Dictum in United States v. Roberts, 548 F.2d 665, 670 (6th Cir. 1977) indicated that this court might find a writ of habeas corpus ad prosequendum to be a detainer under the Agreement. However, in view of this court's ultimate conclusion in Roberts that the Agreement did not apply to a prisoner in Roberts' situation, the dictum is not binding upon this court when we are faced squarely with the issue.
We have reviewed the legislative history of the Agreement2 and find no conclusive answer to the question before us. The Senate Report3 defined a detainer as "a notification filed with the institution in which a prisoner is serving a sentence, advising that he is wanted to face pending criminal charges in another jurisdiction"4 Nowhere in the legislative history do we find any express reference to a writ of habeas corpus ad prosequendum.
Since the Congressional history does not answer our question, we look to the origins of the Agreement.5 A detainer is simply a notice to prison authorities that charges are pending against an inmate elsewhere, requesting the custodian to notify the sender before releasing the inmate. The detainer itself does nothing to affect the prosecution of an inmate. Filing a detainer is an informal process which does not bind the authorities to act.6 Generally, a penal institution will recognize a detainer lodged by any person who has authority to take an inmate into custody. In most instances, the prosecutor charged with the task of bringing the case to disposition files the detainer, but, if the case has not yet reached the stage of a formal indictment or information, the detainer may be filed by the police.7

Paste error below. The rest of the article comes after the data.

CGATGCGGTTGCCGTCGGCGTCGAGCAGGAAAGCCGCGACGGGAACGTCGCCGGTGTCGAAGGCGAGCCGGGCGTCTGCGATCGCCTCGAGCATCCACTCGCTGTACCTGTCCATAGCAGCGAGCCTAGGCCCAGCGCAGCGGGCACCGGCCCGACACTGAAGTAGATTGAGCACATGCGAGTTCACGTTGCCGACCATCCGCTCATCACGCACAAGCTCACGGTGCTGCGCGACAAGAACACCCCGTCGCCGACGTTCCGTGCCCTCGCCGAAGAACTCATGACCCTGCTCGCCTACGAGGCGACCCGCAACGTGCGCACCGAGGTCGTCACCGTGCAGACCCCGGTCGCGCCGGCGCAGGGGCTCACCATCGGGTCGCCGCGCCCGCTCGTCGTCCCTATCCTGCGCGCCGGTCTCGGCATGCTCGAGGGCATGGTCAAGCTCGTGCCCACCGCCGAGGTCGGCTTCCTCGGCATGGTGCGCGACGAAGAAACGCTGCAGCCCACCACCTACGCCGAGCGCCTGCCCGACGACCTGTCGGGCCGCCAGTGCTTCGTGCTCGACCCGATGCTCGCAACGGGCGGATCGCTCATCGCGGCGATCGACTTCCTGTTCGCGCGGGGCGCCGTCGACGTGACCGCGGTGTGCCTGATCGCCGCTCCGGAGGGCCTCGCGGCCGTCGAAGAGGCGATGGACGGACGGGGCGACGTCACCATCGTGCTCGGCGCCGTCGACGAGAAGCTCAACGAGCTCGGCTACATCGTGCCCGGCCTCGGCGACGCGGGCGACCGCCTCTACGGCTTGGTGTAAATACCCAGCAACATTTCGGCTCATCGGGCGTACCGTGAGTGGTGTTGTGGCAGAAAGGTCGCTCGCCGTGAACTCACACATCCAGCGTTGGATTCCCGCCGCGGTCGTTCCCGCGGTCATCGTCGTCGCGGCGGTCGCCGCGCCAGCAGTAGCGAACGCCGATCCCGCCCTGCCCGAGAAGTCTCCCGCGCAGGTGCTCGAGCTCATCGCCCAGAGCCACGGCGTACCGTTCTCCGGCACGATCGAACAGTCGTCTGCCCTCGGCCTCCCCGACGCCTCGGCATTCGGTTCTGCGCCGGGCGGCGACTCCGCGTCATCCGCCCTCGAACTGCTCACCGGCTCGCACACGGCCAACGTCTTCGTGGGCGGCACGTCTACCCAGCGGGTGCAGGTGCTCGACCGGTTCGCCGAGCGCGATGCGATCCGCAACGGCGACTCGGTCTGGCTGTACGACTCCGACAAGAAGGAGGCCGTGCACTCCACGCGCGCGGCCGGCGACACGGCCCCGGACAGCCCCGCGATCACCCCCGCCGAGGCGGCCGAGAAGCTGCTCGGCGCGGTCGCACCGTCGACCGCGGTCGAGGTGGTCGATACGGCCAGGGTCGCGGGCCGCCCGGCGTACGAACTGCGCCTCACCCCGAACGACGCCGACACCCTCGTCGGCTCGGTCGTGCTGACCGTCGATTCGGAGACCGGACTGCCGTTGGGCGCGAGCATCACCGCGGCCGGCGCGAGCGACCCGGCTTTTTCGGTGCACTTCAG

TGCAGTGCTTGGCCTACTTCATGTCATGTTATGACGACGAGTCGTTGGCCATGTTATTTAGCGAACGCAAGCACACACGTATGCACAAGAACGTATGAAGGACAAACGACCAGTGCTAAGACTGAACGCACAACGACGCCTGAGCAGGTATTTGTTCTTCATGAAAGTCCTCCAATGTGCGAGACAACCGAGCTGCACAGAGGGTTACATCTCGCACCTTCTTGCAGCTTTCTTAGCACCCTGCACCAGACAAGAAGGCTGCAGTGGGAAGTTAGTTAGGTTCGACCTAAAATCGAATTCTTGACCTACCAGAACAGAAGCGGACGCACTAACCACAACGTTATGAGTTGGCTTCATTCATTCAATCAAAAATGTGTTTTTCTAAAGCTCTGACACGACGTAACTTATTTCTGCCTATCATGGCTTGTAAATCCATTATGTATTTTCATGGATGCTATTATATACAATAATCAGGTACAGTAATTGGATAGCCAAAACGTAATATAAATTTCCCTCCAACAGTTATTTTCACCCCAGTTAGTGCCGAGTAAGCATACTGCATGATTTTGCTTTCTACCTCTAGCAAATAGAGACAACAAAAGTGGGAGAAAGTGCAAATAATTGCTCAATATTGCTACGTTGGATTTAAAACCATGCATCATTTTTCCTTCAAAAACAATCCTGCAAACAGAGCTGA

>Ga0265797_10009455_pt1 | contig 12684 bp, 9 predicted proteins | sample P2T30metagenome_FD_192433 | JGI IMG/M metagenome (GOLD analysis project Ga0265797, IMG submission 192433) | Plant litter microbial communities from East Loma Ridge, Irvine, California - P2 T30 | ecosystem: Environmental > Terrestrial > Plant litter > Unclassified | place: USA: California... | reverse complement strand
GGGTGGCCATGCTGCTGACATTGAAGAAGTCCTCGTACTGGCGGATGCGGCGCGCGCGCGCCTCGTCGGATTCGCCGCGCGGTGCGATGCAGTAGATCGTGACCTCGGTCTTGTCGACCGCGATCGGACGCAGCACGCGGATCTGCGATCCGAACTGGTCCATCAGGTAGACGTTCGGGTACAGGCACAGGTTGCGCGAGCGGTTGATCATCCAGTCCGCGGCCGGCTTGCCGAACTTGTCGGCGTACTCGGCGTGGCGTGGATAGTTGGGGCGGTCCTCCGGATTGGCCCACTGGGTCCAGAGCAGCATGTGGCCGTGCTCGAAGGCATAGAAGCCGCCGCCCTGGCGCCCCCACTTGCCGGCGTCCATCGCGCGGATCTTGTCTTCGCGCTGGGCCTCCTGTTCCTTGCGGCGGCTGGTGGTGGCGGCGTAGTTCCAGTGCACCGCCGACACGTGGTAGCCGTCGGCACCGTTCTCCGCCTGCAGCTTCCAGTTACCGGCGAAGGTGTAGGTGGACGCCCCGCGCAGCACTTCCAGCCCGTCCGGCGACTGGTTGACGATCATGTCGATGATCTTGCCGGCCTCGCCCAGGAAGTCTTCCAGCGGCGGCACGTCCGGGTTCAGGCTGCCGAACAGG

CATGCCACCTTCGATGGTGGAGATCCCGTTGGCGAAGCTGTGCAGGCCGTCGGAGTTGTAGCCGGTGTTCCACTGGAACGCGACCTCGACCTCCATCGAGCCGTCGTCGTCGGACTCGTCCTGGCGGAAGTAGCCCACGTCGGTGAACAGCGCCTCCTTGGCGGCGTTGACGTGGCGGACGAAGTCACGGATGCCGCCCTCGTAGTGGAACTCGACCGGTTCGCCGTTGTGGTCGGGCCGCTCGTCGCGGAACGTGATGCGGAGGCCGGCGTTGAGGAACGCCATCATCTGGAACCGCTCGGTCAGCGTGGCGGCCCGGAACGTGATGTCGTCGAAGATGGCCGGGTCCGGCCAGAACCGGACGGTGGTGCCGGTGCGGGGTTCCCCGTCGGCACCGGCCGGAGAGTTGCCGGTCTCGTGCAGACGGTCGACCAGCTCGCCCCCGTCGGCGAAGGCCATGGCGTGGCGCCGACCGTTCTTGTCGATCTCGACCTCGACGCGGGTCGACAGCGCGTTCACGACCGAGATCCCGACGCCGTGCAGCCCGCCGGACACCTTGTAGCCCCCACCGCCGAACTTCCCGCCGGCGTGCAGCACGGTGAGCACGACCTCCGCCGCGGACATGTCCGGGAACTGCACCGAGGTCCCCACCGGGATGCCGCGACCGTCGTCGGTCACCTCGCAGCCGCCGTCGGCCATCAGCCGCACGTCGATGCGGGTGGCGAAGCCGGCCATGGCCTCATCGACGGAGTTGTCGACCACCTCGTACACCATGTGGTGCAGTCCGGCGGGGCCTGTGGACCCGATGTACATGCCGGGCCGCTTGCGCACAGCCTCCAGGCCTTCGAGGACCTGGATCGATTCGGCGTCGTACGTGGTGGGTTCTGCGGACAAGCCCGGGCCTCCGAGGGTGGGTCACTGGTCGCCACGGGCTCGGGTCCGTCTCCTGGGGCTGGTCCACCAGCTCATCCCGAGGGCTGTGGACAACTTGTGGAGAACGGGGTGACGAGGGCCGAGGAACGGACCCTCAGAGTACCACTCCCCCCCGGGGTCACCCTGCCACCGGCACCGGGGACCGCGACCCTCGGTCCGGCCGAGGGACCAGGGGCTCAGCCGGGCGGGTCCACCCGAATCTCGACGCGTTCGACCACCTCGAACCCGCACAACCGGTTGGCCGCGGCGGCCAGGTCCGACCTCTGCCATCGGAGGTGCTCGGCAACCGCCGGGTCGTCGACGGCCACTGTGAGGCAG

Detainers have been filed with little consideration of whether the inmate will be brought to trial. In some cases they may be withdrawn as a matter of prosecutorial discretion. Some detainers apparently have been filed for punitive reasons.8 They are withdrawn shortly before the inmate's release, having served their purpose by limiting his prison privileges and preventing parole. The dangers in this practice were discussed by Judge Sobeloff in Pitts v. North Carolina, 395 F.2d 182, 187 (4th Cir. 1968):
Detainers, informal aides in interstate and intrastate criminal administration, often produce serious adverse side-effects. The very informality is one source of the difficulty. Requests to an imprisoning jurisdiction to detain a person upon his release so that another jurisdiction may prosecute or incarcerate him may be filed groundlessly, or even in bad faith, as suspected by the appellant in this case. The accusation in a detainer need not be proved; no judicial officer is involved in issuing a detainer. As often happens, the result of the then unestablished charge upon which the detainer in this case rested was that the detainee was seriously hampered in his quest for a parole or commutation.